The Stroop effect, in its classical form, is an effect found when attention-grabbing word meaning interferes with the naming of the ink the words are printed in. For example, if the word "red" is printed in the ink color green, then it is harder to name the ink color than if it had been printed in red (or black). It typically takes longer to name the ink color when it doesn't match the word meaning. One possible explanation of this effect is that the meaning of the word captures attention and thereby distracts us from the task we are supposed to carry out.
Figure 1: The word ‘red’ is here displayed in the color black (left) and the color green (right). It takes longer for subjects to name the color of the ink when the word is printed in green than when it is printed in black or red. Image credit: Berit Brogaard and Kristian Marlow.
The Stroop effect, or "Stroop-like effect," has been reported in many other cases. For example, studies indicate that words denoting body shapes may trigger a similar interference in people who are at risk of having an eating disorder (the effect reported in these studies remains controversial).
Even more fascinating, perhaps, is that the effect apparently shows up in perceptual learning cases. A quintessential case of perceptual learning (that has been extensively studied) is that of expert chess players. Whereas novices are only able to encode the position of the individual chess pieces in long-term memory, expert chess players apparently encode chess configurations.
Reingold et al. (2001) carried out a study that indicates that expert chess players may in fact be subject to a Stroop-like effect. A minimized 5x5 chessboard was displayed to novice, intermediate and expert chess players. In the first part of the study configurations fell into two types: one figuration with two or three pieces in a check setup (e.g., the bishop in one corner and the king in the diagonal corner). This is the ‘yes’ condition. Another configuration with two or three pieces in a no-check setup (e.g., the rook in one corner and the king in the diagonal corner). This is the ‘no’ condition. In the second part of the study, only the two attacker positions (e.g., the bishop/rook and the king) from the first part were used, and double-check positions were added to create four possible combinations of checking for both attackers (i.e., yes/yes, yes/no, no/yes, and no/no). Non-check is the congruent condition, whereas check is the incongruent condition. On half of the trials, one of the attackers was colored red as a cue (e.g. the rook) (Fig. 2).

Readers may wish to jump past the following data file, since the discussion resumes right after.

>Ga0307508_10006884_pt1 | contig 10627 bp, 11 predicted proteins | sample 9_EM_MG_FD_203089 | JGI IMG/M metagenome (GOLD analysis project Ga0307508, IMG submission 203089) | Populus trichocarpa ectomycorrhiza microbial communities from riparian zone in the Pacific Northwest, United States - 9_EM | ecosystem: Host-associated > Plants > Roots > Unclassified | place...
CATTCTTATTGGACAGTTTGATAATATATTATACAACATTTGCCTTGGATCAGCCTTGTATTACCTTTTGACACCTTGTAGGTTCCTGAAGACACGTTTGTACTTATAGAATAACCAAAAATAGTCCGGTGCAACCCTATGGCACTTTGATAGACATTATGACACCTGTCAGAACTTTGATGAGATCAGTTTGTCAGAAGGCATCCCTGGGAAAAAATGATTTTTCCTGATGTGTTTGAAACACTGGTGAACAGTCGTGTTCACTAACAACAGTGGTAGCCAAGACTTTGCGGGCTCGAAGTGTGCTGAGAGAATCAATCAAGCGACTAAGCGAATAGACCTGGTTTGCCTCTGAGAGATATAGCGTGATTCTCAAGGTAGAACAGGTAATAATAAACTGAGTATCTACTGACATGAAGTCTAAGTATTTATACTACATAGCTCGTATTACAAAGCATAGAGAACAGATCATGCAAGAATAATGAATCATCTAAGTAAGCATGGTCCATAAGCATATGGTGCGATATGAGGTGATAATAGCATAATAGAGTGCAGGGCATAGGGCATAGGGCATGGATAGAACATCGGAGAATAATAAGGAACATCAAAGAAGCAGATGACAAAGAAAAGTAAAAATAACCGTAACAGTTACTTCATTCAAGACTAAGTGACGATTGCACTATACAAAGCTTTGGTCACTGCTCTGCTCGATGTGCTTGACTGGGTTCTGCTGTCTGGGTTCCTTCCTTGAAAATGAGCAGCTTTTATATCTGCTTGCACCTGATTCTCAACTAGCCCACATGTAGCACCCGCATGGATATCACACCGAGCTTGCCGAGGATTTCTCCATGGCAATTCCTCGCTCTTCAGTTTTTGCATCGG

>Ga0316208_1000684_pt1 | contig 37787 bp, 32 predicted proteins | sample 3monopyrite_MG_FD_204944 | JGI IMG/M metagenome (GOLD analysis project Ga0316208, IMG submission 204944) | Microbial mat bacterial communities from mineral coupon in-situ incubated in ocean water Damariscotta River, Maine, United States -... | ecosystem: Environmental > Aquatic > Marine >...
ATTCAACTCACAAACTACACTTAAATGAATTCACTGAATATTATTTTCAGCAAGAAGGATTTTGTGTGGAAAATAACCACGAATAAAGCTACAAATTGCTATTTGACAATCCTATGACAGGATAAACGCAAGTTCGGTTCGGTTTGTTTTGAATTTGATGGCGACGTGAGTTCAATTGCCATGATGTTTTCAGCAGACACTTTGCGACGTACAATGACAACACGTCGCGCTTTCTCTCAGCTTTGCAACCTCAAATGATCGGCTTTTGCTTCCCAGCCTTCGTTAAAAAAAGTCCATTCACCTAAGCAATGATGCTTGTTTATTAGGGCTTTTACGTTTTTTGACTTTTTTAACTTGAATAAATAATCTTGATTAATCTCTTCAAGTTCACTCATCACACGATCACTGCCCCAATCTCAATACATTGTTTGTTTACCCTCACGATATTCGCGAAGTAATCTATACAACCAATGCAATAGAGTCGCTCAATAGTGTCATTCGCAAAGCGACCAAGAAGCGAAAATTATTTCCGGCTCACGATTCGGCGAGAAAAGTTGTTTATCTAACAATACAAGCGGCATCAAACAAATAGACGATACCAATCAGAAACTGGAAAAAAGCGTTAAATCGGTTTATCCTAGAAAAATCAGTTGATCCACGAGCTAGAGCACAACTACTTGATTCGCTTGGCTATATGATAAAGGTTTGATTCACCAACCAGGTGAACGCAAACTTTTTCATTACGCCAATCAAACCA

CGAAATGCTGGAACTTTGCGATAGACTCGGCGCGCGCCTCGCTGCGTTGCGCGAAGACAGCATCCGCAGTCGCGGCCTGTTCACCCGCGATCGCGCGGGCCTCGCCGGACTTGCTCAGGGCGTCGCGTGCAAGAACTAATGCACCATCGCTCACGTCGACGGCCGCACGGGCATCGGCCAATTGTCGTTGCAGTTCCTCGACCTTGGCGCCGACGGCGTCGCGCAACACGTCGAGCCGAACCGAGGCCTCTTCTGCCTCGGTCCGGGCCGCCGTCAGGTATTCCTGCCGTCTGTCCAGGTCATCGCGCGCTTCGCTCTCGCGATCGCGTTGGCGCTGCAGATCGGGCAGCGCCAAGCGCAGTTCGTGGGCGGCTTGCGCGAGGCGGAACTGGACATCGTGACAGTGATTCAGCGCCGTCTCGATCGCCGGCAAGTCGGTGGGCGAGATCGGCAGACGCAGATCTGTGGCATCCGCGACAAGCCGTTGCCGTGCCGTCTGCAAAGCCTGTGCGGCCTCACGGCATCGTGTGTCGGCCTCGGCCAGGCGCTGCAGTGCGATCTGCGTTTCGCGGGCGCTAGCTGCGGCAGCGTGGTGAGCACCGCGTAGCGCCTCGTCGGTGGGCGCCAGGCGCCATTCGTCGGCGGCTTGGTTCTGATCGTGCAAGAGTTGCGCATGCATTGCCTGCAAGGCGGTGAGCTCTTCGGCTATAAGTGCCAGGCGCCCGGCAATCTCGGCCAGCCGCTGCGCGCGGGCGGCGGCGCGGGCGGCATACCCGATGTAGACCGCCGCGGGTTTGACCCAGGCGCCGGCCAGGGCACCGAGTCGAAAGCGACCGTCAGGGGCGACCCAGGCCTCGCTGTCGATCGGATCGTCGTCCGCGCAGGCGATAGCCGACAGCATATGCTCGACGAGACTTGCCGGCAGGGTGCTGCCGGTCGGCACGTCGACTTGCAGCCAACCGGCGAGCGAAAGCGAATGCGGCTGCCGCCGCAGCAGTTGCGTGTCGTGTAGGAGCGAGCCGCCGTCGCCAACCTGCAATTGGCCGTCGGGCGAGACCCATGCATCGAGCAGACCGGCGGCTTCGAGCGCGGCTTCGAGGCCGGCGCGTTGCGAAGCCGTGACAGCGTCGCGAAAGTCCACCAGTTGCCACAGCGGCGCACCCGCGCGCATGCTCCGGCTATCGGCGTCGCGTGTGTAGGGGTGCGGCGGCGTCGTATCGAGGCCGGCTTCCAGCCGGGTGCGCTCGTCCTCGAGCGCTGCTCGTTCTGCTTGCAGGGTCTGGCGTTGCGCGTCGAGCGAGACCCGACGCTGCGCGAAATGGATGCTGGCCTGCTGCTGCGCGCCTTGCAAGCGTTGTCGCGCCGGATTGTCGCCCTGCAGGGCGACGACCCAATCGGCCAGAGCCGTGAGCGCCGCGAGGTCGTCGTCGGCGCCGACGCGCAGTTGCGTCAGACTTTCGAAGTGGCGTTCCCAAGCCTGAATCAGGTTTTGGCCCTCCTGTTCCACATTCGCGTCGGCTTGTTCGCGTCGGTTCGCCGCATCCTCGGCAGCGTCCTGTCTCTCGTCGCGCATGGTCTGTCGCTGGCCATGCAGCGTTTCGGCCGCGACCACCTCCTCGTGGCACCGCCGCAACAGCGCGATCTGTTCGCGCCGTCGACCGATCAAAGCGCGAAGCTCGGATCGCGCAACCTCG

Figure 2. Examples of the check configurations The top row demonstrates yes (check) versus no (non-check) conditions with two or three pieces The bottom row illustrates the no-cue condition (‘no’ trials) and conditions in which a cued nonchecking attacker appeared together with an attacker that was either congruent (i.e., nonchecking) or incongruent (i.e., checking). From Reingold et al. (2001)
In the first part of the study, the players were told to determine as quickly and accurately as they could whether or not the black king was in check. Here the results showed that novices and intermediate players responded more slowly when there were two attackers (three pieces) than one attacker, whereas the extra piece didn’t affect expert players. This indicates holistic processing for experts but non-holistic processing for novices and intermediate players, who would need to evaluate each chess piece independently.
In the second part of the study, the participants were instructed to proceed as before if there was no cue but if a cue was present they should ignored the non-colored attacker. If processing of chess relations is serial (piece by piece), the cuing in the congruent (no-chess) condition should improve performance, as compared with the no-cue condition, because the player doesn’t need to examine non-cued checking relation. If, on the other hand, the processing of the chess relations is parallel (holistic), the cuing should not improve performance. The results showed that cueing helped novices and intermediate players but didn’t help expert, suggesting that unlike non-experts, experts process the chess configurations holistically rather than piece by piece.
Experts were faster in the congruent (non-check) versus the incongruent (check) condition, when a cue was present. A plausible explanation of this is that there is a Stroop-like interference that is generated because the incongruent (check) relation that is supposed to be ignored grabs the expert’s attention. This type of interference found in experts but not in novices supports the hypothesis that novice and expert chess players perceptually encode chess board configurations differently.
Reingold, E. M., Charness, N., Pomplun,M., & Stampe, D. M. (2001). “Visual span in expert chess players: Evidence from eye movements,” Psychological Science, 12, 49-56.